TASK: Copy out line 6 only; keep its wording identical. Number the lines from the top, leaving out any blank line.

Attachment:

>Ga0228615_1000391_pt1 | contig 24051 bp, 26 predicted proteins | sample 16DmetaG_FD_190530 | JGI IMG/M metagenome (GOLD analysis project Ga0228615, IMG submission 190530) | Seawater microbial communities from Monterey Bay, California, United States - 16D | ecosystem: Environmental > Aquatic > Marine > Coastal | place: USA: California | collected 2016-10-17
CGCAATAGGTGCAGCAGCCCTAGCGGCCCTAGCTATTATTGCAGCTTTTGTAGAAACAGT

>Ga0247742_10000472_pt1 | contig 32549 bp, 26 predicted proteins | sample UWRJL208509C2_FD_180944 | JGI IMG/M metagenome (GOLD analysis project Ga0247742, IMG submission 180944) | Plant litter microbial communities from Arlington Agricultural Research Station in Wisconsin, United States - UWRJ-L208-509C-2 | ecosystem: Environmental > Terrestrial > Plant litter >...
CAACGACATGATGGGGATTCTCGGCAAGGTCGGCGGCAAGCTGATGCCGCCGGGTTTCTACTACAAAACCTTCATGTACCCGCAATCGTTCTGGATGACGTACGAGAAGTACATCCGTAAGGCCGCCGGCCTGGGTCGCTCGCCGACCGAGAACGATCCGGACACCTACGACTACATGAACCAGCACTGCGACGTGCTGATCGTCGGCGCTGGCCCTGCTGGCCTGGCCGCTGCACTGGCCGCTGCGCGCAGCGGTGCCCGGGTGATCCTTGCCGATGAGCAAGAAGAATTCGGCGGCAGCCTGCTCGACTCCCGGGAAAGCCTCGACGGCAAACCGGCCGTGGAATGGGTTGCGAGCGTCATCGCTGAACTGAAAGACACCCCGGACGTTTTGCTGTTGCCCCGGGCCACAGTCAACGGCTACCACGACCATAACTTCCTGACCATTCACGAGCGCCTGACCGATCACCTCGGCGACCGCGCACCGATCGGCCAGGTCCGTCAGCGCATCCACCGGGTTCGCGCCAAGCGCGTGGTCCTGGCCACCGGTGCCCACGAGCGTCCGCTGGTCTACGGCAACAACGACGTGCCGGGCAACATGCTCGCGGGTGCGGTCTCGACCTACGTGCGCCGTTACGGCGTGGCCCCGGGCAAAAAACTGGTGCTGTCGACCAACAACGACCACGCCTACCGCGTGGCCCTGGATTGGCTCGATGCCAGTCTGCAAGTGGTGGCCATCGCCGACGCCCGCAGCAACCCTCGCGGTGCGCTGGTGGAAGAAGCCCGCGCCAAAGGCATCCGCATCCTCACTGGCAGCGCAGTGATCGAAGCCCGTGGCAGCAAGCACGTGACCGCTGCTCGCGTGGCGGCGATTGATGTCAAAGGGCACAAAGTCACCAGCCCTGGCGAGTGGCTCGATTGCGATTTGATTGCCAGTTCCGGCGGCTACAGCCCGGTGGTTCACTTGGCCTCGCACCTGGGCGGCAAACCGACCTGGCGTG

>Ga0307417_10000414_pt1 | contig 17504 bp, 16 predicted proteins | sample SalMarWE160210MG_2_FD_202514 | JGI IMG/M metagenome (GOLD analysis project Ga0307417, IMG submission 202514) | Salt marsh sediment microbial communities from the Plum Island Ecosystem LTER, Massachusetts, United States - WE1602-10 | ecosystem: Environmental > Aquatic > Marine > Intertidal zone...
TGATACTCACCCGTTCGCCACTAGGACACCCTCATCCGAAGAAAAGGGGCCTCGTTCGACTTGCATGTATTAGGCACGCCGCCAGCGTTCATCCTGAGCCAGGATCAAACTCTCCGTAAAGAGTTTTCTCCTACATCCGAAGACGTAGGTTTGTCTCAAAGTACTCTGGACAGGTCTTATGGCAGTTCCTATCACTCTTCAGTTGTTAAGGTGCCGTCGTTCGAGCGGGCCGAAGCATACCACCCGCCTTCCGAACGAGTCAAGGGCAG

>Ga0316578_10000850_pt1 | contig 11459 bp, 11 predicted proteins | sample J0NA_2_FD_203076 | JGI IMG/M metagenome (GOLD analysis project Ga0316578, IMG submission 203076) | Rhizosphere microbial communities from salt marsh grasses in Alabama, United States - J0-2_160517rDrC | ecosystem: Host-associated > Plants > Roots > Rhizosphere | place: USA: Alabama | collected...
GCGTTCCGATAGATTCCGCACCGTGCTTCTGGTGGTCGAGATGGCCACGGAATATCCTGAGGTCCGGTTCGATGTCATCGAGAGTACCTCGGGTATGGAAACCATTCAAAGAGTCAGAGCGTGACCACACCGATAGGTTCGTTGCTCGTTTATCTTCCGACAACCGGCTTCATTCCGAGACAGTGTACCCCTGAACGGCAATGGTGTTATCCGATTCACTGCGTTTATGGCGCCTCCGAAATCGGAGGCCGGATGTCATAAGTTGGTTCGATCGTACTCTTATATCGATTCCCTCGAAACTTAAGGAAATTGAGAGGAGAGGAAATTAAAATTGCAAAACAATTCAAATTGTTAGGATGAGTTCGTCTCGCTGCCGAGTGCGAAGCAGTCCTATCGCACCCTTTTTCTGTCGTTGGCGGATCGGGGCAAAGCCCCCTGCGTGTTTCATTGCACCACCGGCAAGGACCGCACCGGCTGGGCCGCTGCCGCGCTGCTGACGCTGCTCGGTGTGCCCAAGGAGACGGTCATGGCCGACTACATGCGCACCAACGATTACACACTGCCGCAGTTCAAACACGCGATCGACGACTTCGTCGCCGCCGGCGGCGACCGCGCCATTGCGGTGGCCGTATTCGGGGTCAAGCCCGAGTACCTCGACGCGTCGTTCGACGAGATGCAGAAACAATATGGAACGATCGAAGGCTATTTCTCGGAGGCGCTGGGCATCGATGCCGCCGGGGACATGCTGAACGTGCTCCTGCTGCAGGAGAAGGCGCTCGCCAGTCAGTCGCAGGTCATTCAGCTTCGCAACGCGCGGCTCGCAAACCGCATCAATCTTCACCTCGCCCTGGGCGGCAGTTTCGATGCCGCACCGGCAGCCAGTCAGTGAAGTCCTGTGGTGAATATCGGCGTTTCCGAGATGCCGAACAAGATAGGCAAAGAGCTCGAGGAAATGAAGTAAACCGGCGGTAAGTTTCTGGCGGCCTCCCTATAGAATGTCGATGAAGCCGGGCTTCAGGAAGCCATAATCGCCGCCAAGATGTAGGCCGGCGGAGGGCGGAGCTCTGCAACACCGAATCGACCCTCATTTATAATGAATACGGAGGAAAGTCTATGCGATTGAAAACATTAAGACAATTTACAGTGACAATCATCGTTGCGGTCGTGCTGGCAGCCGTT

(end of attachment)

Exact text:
TGATACTCACCCGTTCGCCACTAGGACACCCTCATCCGAAGAAAAGGGGCCTCGTTCGACTTGCATGTATTAGGCACGCCGCCAGCGTTCATCCTGAGCCAGGATCAAACTCTCCGTAAAGAGTTTTCTCCTACATCCGAAGACGTAGGTTTGTCTCAAAGTACTCTGGACAGGTCTTATGGCAGTTCCTATCACTCTTCAGTTGTTAAGGTGCCGTCGTTCGAGCGGGCCGAAGCATACCACCCGCCTTCCGAACGAGTCAAGGGCAG